Somewhere on a dairy farm in Wellsville, Utah, are three cyborg cows, indistinguishable from the rest of the herd.
Just like the other cows, they eat, drink, and chew their cud. Occasionally, they walk over to a big, spinning red-and-black brush, suspended at bovine back height, for a scratch. But while the rest of the cows just get their scratch and move on, these cows deliver data. Trackers implanted in their bodies use low-energy Bluetooth to ping a nearby base station and transfer information about the cows' chewing frequency, temperature, and general rambling around the farm.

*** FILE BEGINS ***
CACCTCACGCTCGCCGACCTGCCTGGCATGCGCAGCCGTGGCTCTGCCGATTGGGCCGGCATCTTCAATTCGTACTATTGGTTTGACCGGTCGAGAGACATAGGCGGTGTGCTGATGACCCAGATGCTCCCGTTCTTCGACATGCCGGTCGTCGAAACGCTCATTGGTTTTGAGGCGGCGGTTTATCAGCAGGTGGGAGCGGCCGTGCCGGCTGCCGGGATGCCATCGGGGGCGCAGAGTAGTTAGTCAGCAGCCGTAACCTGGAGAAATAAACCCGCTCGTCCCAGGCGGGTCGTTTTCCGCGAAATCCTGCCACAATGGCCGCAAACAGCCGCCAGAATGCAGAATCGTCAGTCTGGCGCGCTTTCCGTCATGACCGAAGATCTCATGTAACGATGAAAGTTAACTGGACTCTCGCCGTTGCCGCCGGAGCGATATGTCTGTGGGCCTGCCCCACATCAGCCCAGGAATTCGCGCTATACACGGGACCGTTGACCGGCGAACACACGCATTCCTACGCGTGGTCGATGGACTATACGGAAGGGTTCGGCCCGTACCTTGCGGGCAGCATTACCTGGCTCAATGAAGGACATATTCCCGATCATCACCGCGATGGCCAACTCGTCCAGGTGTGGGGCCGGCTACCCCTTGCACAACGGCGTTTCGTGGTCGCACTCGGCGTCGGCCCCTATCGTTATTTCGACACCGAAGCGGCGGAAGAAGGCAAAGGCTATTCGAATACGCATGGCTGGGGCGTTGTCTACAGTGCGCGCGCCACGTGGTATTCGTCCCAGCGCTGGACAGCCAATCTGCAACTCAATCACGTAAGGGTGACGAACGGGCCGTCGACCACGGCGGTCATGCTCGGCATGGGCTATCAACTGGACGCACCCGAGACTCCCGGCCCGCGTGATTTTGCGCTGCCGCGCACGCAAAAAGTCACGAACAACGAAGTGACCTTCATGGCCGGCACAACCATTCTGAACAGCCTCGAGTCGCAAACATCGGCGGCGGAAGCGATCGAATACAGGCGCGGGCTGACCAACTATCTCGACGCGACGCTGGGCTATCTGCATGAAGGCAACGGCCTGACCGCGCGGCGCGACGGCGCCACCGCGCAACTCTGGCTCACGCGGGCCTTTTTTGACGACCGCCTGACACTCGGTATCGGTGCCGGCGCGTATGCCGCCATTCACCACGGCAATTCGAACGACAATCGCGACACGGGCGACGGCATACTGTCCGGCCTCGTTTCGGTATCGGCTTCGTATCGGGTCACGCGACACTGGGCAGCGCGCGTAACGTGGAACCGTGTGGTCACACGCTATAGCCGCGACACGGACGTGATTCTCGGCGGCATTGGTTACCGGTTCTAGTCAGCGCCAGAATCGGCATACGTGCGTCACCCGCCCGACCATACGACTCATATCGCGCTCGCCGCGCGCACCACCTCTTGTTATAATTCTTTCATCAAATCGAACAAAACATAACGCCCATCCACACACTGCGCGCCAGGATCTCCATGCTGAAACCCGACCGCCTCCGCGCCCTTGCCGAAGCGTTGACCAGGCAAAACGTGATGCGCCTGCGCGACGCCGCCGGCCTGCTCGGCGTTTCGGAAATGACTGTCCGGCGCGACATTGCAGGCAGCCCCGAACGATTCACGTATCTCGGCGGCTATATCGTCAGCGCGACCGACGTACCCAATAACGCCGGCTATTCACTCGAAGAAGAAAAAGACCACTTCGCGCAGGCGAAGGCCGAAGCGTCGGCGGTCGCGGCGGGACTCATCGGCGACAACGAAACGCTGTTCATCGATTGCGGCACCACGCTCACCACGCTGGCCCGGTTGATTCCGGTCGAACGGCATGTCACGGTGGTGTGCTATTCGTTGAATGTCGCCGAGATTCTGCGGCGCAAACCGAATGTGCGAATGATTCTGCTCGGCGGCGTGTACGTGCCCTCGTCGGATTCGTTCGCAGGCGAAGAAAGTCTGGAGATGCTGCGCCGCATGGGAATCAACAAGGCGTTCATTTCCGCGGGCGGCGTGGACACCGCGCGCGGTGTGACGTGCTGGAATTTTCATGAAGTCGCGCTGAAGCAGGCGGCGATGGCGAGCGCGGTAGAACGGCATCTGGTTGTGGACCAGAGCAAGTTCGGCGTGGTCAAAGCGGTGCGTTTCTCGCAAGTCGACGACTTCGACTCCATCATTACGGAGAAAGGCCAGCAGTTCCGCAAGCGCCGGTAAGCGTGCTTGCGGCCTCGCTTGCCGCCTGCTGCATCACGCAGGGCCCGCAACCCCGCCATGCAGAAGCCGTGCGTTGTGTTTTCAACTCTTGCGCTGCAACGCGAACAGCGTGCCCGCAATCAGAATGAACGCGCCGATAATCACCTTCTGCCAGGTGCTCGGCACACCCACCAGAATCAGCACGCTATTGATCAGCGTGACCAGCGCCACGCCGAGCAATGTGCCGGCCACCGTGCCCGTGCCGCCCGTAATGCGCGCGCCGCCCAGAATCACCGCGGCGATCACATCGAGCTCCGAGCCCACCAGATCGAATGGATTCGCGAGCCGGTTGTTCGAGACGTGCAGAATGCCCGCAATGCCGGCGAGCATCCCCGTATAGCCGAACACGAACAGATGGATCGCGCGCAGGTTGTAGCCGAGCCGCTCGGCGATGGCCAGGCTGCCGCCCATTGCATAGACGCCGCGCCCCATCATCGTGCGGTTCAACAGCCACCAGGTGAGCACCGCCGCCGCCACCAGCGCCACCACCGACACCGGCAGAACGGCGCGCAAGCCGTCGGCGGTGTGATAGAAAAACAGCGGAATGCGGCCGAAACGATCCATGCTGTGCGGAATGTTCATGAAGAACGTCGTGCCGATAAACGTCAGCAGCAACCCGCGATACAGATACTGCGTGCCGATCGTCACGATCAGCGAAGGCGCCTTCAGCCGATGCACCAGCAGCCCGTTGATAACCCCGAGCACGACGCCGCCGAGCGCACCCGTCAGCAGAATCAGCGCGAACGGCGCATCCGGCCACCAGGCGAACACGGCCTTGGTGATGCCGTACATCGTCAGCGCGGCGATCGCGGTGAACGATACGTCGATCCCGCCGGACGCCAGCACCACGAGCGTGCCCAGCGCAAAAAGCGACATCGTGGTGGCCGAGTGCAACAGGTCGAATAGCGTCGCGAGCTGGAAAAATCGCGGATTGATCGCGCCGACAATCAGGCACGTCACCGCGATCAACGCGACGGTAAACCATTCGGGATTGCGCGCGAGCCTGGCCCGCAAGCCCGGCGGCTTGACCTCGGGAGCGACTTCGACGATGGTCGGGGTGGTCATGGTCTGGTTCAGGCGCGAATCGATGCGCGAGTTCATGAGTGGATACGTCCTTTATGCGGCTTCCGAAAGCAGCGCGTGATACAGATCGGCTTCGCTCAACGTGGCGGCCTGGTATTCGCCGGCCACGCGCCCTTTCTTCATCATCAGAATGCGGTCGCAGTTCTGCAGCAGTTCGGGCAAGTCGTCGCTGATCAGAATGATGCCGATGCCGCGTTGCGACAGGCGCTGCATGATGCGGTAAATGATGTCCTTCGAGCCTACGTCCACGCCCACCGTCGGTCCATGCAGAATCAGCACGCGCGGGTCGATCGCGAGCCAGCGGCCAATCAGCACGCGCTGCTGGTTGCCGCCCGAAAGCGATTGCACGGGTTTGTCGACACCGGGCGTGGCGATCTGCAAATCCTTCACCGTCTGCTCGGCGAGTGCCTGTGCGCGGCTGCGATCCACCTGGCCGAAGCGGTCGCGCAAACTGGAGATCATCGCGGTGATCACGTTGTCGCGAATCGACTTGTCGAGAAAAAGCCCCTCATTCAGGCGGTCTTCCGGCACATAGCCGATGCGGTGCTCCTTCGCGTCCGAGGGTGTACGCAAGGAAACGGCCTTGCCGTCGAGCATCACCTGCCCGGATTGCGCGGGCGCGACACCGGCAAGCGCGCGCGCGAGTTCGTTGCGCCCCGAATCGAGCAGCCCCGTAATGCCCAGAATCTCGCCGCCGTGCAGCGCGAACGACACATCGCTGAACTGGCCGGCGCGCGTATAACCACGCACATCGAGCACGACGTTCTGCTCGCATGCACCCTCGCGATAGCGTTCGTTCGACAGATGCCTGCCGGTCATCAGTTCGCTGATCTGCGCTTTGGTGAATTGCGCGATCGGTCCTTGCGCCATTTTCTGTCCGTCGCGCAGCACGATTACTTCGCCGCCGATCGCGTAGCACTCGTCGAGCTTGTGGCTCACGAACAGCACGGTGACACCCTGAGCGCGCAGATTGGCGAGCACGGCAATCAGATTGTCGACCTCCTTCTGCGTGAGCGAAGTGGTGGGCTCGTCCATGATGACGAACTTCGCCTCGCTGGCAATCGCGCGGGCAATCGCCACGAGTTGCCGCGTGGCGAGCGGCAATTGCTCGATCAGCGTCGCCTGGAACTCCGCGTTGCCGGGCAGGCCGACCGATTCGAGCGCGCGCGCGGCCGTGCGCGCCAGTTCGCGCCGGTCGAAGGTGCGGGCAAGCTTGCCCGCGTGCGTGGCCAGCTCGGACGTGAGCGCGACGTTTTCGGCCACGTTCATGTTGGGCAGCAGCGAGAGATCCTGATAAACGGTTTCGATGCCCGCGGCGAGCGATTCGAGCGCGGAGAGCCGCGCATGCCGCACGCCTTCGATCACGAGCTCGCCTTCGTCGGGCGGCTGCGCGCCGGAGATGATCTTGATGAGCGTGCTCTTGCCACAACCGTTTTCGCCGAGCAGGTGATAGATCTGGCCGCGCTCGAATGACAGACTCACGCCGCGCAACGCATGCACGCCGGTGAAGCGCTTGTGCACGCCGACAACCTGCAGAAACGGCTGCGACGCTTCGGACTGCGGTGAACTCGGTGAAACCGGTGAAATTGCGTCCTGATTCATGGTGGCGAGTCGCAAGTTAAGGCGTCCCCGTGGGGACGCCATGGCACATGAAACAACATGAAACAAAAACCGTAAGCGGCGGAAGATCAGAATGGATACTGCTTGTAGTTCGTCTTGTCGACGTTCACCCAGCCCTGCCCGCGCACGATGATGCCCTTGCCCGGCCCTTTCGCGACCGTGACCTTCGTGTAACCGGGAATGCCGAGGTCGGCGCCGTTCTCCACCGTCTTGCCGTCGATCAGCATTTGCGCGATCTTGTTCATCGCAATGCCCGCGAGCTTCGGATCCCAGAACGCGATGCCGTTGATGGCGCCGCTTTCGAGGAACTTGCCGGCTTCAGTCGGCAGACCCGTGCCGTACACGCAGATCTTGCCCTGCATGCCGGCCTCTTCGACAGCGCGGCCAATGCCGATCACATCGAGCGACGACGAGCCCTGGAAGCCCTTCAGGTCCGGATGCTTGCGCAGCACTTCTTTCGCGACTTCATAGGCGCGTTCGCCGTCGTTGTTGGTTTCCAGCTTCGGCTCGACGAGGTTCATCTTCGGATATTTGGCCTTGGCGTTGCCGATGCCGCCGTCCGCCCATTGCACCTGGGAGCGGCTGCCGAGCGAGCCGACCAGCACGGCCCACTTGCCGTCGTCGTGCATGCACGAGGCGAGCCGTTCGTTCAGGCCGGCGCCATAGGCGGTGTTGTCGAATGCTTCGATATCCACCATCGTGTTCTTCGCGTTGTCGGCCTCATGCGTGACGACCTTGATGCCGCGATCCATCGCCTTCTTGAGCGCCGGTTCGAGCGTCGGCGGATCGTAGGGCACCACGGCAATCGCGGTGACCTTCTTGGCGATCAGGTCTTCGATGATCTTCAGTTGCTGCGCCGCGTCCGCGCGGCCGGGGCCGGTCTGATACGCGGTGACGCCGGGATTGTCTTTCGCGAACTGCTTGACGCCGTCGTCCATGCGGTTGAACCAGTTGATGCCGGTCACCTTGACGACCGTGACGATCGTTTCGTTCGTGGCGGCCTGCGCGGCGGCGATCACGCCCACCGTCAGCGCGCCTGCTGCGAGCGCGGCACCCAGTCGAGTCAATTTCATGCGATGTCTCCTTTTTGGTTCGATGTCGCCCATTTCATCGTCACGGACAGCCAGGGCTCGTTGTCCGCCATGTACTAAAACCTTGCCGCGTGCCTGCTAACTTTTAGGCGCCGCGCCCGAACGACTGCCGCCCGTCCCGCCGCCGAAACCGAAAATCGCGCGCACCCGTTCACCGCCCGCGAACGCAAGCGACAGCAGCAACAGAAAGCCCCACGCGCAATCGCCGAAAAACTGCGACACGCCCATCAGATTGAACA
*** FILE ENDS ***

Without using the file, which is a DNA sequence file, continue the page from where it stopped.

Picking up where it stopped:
These cows are the first to try a device called EmbediVet, created by a startup named Livestock Labs. For now, they're just going about their normal lives, unintentionally providing data that helps train an artificial neural network. The hope is that in the near future, this AI will help farmers figure out quickly and easily how well cows and other livestock are eating, whether they're getting sick or about to give birth—things that are typically done today just by watching and waiting but are difficult to spot when you've got hundreds or thousands of animals to keep an eye on.